In all, this is as good a "Winter Dreams" as I've heard in recent years but not a revelation - maybe there never will be one in such a baggy, repetitive work. I'll stick with Bernstein. As for more recent rivals, the closest are Vladimir Jurowski with the London Phil. on the orchestra's house label and Yuri Temirkanov with the Royal Phil. on RCA, although that isn't to slight Abbado with the Chicago Sym. on Sony, who delivers one of the best performances in his complete cycle.
Sym. 2 "Little Russian" - B-/C+
This is the most folk-like of the early symphonies, several themes being direct adaptations of folk songs from the Ukraine (known under the Czar as "Little Russia"). My preference is for a robust, vigorous reading rather than a refined and polished one. Which puts me at odds with Gergiev's first movement, taken slowly and rather languidly. Similarly, the second movement, which is supposed to resemble a military march - it is marked 'marziale' - is inexplicably lazy-sounding. as much as I admire Gergiev, his recent tendency has been to over-refine his phrasing, as he does here. Unless the listener is captivated by the lovely playing of the LSO's woodwind soloists, it's likely that one's attention will wander.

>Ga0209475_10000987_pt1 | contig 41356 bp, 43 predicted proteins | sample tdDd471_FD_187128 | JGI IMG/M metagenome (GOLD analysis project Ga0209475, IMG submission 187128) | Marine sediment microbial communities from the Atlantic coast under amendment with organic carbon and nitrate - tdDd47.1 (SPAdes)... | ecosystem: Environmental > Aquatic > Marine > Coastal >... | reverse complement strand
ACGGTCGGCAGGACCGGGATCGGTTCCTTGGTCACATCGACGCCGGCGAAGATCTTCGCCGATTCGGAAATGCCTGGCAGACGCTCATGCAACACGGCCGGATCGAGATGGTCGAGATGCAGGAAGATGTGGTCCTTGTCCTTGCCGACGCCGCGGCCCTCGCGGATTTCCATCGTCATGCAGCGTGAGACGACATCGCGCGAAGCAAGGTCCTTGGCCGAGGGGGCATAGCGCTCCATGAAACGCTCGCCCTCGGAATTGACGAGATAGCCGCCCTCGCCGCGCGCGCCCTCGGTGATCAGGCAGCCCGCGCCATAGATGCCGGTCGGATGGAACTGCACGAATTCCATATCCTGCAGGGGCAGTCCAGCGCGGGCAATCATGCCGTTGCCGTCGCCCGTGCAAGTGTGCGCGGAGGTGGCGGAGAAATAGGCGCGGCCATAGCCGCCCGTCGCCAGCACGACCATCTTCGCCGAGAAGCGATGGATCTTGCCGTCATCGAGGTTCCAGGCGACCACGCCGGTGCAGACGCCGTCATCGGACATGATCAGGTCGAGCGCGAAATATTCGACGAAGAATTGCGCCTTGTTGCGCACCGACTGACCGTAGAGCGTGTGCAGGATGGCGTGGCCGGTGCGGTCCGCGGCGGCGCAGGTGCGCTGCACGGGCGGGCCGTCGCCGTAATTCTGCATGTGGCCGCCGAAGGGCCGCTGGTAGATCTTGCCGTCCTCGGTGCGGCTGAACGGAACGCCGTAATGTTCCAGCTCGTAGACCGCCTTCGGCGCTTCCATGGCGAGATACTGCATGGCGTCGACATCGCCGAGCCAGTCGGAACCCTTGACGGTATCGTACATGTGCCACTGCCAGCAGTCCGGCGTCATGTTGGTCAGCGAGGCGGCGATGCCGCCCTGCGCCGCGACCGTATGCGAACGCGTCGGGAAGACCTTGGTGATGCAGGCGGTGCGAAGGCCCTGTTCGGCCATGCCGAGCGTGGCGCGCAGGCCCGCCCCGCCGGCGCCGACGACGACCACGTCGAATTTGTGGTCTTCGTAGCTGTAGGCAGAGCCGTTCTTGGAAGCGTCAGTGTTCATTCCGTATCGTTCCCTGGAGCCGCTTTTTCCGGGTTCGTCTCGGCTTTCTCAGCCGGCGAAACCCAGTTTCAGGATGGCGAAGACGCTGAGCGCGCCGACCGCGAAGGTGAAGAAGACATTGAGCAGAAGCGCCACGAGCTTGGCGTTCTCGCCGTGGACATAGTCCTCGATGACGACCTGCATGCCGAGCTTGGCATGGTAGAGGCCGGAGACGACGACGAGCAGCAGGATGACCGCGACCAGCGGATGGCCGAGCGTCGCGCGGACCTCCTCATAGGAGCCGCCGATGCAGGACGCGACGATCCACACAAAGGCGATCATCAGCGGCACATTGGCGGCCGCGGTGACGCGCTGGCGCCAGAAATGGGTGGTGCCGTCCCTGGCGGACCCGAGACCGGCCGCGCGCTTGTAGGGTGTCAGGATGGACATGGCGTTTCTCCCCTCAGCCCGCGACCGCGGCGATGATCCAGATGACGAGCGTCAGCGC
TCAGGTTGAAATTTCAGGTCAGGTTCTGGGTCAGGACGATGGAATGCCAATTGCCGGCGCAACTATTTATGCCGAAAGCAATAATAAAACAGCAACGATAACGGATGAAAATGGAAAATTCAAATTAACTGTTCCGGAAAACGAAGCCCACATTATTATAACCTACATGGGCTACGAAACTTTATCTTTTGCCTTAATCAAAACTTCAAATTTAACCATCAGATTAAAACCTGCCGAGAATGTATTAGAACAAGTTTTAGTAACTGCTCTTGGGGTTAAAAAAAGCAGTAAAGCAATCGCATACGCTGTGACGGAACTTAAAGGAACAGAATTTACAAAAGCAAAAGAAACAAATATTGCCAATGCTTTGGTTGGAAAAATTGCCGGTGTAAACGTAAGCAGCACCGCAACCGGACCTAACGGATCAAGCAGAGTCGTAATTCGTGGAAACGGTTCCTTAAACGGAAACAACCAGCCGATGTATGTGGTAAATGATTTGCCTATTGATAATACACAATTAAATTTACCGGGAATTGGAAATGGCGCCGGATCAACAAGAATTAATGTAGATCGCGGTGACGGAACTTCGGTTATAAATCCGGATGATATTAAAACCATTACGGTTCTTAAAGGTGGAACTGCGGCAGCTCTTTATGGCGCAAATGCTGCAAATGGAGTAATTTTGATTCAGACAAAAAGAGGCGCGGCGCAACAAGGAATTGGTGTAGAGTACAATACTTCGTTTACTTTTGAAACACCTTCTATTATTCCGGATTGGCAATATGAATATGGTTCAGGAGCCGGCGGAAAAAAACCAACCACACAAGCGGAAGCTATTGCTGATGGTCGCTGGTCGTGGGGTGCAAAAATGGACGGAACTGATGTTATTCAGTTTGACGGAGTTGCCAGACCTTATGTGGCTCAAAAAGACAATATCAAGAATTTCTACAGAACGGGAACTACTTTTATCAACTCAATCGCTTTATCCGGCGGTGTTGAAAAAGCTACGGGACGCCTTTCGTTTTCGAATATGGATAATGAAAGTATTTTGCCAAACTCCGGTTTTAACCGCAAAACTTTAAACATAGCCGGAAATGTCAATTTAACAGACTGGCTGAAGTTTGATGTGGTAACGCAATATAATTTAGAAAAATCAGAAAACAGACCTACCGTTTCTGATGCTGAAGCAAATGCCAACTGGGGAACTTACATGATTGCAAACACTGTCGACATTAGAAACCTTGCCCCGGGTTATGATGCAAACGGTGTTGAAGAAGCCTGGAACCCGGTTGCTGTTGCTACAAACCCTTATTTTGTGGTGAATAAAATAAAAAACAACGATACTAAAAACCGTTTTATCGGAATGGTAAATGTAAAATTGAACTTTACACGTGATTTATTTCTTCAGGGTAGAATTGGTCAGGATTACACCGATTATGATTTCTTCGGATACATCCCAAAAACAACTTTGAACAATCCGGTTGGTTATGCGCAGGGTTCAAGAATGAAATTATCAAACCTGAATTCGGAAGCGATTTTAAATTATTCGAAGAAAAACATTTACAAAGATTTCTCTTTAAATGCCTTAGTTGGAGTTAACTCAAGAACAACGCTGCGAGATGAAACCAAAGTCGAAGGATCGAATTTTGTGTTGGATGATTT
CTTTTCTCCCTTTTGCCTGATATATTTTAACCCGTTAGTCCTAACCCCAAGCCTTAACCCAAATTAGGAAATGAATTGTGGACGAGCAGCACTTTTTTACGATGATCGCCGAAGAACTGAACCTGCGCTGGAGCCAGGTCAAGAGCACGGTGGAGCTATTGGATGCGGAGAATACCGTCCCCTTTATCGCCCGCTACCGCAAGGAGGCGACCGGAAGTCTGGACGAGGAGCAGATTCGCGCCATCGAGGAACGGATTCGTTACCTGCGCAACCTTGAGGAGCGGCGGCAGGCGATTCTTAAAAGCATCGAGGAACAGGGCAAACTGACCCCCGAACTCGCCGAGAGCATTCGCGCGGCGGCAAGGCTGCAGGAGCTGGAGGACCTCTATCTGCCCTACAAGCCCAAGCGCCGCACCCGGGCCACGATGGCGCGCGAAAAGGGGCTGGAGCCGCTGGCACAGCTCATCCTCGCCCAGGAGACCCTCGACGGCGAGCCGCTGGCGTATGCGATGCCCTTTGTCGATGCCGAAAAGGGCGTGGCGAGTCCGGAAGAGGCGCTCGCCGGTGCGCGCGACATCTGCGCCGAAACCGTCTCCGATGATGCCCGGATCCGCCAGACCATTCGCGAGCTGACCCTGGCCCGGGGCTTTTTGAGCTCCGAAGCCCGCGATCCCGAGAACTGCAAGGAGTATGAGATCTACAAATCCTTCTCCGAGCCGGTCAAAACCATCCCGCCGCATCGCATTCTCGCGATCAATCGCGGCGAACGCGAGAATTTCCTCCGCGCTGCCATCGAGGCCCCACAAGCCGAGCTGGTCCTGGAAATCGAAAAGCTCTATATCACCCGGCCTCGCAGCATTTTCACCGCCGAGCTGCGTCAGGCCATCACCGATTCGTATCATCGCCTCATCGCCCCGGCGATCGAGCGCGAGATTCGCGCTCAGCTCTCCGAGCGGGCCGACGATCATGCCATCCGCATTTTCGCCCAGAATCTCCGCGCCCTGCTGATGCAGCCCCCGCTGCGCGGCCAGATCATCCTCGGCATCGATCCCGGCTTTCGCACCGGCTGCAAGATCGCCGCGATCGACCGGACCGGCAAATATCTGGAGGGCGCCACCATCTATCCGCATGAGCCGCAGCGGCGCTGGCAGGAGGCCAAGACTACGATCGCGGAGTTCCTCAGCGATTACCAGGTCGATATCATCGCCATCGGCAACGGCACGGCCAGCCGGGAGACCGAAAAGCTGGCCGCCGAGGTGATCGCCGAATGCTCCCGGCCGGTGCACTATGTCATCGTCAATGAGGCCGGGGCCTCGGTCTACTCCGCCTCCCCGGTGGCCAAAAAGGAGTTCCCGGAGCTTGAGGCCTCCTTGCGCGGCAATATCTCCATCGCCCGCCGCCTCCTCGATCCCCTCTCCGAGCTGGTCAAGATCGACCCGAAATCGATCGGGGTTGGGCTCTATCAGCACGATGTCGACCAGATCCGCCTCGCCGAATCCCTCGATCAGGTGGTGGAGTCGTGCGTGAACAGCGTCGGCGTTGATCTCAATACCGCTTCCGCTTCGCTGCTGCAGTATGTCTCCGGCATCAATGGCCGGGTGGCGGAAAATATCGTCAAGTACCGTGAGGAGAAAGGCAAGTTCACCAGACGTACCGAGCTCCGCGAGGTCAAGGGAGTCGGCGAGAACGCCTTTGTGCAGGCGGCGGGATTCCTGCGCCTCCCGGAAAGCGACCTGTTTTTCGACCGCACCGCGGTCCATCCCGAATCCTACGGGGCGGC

The Scherzo is marked "very lively," and still Gergiev remains contained and restrained, polishing each phrase while losing a sense of exuberance overall. I'm holding him to a high standard; ion its own terms, this movement is played very well. The finale is structured along the same lines as the ending of Sym. 1, with a slow introduction and lively Allegro, although in this case the introduction is stately rather than moody and the fast part sprightly and scampering. Gergiev captures both sections very well, making this the most successful movement in a reading that frankly doesn't get off the ground until quite late, and even then there are droopy episodes as the finale progresses.
For a better choice there is Bernstein's excellent "Little Russian" with the NY Phil.on Sony and a classic Giulini on EMI that comes in rather dated sound, unfortunately. It's also worth going to the used market for an early Abbado reading (1968) on DG wit the Vienna Phil. that may be his best Tchaikovsky recording.